Once again, the Toronto International Film Festival (TIFF) showed more films, entertained more filmgoers, and hosted more cinematic luminaries than any film gathering in the world. With nearly 400 titles, it’s a major task just reading the catalog to determine which films to see. Over 60 percent are world premieres from over 75 countries, and sadly many will never arrive at the big screens in America except at film festivals, cable TV, or maybe Netflix. I was fortunate to view quite a few, and several of them stood out as exceptional films worthy of a progressive audience.
Some of the mainstream films with big name stars that drew crowds at their gala openings also provided serious food for thought. Racism was tackled in a dramatic vehicle starring Kevin Costner as a widowed lawyer raising his biracial granddaughter, and Octavia Spencer as the other fiercely proud grandparent demanding that the child be put in the custody of her delinquent son so she can be raised in an African American family. Many racial issues are addressed in Black and White, from white male privilege to historic prejudice about drug addiction, crime and poverty. But the whole story is handled with great sensitivity and deep compassion for all subjects involved, providing a needed fresh approach to the ongoing battle against racism. Great performances and a moving score by Terence Blanchard raise the emotional level.
A perceptive and powerful study of the epidemic of home foreclosures in America is brought to the screen in 99 Homes, containing some of the most memorable performances in recent history. Andrew Garfield plays the son of Laura Dern, in a family shocked by the intrusion of a cold-blooded realtor (played by Michael Shannon, who brings new meaning to the word “villain”) announcing the immediate evacuation of their property. It isn’t long before the audience discovers that most everyone in this story is a victim of the banks’ ruthless drive to wrest even more profit from the misfortune of homeowners who fall behind in their payments. Garfield, an unemployed construction worker, is eventually hired by the oily realtor to continue the drive of emptying homes. The moral dilemma of trying to survive in a system that destroys for profit is raised to a new level in this compassionate and empowering film directed by the brilliant Ramin Bahrani (Man Pushes Cart, Chop Shop) who makes us realize than even the realtor is caught in the trap.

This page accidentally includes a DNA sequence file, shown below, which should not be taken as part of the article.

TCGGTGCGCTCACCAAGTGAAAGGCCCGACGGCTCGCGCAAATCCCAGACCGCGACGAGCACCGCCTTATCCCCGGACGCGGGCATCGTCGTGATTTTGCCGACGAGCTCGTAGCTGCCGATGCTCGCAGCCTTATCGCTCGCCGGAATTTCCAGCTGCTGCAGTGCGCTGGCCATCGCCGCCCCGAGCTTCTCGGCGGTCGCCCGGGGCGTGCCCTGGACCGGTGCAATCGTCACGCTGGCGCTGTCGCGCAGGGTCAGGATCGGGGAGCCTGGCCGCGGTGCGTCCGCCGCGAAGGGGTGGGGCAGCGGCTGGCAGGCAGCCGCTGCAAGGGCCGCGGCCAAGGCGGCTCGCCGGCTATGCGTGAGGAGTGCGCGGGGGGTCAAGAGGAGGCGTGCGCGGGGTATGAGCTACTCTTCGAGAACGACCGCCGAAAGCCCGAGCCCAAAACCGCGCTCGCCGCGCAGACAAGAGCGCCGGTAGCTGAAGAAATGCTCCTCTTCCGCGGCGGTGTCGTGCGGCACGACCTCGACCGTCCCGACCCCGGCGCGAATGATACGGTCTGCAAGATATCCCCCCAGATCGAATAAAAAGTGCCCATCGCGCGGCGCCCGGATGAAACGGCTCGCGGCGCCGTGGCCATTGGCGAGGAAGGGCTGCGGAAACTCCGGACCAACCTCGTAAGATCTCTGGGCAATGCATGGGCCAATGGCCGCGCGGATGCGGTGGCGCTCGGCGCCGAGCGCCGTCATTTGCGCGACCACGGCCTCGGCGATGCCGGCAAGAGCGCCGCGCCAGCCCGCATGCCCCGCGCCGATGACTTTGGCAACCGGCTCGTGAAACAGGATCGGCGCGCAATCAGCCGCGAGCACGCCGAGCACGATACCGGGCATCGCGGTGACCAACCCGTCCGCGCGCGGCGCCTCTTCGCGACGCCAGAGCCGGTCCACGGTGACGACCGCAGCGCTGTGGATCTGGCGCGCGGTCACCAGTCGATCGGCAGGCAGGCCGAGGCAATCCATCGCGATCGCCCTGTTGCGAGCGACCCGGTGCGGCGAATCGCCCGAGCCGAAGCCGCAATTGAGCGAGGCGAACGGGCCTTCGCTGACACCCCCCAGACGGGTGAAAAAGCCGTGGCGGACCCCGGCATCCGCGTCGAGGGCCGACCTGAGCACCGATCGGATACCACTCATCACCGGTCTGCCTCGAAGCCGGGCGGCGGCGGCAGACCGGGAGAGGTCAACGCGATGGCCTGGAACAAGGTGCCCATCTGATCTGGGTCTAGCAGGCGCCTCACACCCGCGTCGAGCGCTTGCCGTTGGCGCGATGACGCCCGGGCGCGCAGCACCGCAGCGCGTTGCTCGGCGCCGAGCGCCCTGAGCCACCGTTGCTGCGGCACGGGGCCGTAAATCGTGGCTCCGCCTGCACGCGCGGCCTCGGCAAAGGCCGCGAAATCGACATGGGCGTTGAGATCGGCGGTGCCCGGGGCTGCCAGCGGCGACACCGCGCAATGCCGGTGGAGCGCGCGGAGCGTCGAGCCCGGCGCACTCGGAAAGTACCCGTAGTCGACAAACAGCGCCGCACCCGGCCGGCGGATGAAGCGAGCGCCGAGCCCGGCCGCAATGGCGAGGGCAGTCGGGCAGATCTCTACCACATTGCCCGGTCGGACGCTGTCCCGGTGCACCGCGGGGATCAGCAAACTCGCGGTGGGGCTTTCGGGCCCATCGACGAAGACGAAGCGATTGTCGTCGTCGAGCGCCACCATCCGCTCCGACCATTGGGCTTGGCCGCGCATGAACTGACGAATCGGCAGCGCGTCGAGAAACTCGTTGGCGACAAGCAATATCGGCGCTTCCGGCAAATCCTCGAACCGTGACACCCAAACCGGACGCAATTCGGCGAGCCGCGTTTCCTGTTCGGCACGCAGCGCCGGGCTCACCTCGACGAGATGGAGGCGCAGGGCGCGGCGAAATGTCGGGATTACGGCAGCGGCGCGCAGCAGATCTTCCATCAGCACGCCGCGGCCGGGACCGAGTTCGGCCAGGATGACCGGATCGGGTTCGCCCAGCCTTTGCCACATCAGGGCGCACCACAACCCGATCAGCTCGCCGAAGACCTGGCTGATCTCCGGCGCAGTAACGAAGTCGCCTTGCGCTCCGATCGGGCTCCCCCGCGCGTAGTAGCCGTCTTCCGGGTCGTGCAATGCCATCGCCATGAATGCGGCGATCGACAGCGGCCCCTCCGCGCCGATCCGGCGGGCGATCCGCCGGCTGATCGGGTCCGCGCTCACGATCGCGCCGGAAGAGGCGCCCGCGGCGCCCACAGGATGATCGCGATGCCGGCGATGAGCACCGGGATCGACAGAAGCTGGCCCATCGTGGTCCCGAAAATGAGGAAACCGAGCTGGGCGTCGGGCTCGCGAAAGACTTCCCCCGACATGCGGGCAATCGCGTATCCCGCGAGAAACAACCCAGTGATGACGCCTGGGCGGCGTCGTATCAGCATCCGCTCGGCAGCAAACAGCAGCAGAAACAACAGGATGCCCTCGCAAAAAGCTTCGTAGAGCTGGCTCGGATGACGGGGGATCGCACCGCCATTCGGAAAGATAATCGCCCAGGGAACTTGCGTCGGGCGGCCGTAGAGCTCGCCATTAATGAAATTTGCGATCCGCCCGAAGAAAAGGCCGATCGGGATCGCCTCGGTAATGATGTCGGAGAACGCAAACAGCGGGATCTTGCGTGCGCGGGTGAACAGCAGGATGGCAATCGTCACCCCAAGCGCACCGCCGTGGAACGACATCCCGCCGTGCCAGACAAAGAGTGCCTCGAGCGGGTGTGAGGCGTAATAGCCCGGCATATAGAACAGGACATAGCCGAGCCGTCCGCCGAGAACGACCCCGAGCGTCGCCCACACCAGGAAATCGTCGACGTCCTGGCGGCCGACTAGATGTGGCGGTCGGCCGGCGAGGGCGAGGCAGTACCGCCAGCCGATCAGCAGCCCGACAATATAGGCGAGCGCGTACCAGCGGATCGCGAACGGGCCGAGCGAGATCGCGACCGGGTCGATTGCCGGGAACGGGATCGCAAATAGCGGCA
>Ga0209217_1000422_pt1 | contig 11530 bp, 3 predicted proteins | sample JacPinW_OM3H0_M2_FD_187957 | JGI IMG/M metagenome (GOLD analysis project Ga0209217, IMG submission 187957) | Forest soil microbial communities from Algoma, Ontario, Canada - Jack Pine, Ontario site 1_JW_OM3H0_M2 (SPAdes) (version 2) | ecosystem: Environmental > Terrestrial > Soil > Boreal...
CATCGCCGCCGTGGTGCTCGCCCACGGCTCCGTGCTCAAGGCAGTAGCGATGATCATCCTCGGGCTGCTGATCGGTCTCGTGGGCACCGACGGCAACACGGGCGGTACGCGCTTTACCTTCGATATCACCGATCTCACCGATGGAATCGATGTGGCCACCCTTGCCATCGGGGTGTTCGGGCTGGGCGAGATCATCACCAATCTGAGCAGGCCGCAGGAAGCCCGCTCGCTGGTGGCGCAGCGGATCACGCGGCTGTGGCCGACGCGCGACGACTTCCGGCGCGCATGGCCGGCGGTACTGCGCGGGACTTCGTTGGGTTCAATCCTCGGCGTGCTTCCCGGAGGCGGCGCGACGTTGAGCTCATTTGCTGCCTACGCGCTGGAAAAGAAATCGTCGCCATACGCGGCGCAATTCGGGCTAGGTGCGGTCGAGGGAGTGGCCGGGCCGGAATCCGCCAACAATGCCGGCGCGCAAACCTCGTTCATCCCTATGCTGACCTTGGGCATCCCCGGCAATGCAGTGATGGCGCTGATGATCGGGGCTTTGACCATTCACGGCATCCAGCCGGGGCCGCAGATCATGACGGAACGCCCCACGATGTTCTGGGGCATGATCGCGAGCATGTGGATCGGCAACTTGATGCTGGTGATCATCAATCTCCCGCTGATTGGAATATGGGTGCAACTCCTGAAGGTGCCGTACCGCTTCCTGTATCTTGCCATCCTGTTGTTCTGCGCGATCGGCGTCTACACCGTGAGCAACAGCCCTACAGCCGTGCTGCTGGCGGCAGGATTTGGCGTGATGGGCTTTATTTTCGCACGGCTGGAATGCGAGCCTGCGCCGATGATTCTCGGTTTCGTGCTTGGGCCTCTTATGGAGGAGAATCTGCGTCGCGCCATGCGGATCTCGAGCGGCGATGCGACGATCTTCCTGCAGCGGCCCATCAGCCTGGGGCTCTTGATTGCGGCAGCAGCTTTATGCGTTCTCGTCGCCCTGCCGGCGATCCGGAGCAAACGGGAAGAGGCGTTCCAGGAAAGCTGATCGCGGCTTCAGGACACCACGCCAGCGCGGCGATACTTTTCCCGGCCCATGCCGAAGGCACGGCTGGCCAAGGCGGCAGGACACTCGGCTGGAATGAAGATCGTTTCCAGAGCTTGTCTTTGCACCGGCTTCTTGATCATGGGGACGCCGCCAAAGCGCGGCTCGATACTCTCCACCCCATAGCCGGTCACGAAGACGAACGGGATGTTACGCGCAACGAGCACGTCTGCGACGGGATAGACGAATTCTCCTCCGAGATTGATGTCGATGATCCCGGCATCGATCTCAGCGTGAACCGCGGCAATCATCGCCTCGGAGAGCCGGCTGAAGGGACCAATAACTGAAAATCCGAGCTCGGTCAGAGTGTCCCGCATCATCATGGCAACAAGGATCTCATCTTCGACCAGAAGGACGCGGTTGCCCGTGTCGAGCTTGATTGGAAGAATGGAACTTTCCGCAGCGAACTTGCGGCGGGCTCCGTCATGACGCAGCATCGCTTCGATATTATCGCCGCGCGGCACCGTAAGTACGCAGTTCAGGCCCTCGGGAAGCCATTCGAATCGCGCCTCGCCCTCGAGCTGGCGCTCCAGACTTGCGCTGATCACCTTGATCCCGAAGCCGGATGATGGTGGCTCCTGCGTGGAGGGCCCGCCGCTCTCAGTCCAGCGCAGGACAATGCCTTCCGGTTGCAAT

The new impersonal methods of warfare are exposed in Good Kill, directed by New Zealander Andrew Niccol (Gattaca, Lord of War) and starring Ethan Hawke (Boyhood, Gattaca) as a fighter pilot removed to a bunker in Las Vegas to remotely control killer drones that function in the far-off Middle East. By spending days in the dark in front of computer screens, following commands from a heartless military commander on the East Coast, the whole process of fighting war is turned into a computer game. Actually, the drone program is designed on the Xbox, played by so many young men unwittingly being primed for real military action. Leaving the bunker every day to drive home and try to lead a normal life with his wife, Hawke is eventually consumed by the insanity of it all, and begins to rebel.
Articulate African filmmaker Abderrahmane Sissako is a rising star in world cinema, having directed Bamako, a powerful statement about exploitation and colonialism. He now presents another award-winning tale about the fate of Africa. Timbuktu covers the takeover of northern Mali by militant jihadists in 2012. It’s a harrowing study of a herdsman charged with murder played by Ibrahim Ahmed in a moving portrayal of a victim of Islamic “justice.” It’s a plea to embrace humanity and see the beauty in all people, especially the wonders of Sissako’s homeland of Mali.
TIFF featured several biopics covering important figures in science, the arts and politics. For many, it will come as a surprise that the great physicist Stephen Hawking led a healthy life into his twenties when he came down with his crippling disease, which surfaced in college while he was planning his marriage. Eddie Redmayne delivers a stunning realistic performance in Theory of Everything, where the development of a universal theory to encompass all cosmological knowledge is clearly explained. The personal life of a great scientist who has overcome insurmountable odds raises hope in humanity, assisting the quest to find truth for our probing questions. Director James Marsh is on a roll, after his impressive docs Project Nim and Man on Wire.
The overlooked, maligned and underestimated mathematician Alan Turing is one of history’s shameful chapters. The person who cracked the Nazi Enigma Code and helped win the war against Hitler and, not insignificantly, the inventor of the modern-day computer, should be enough to earn him respect and a place in history. But the fact that he was gay at the wrong time in the wrong country, earned him prison time and removal from history’s honor book. Imitation Game reveals his plight in an artful manner with exceptional acting and a gripping story line.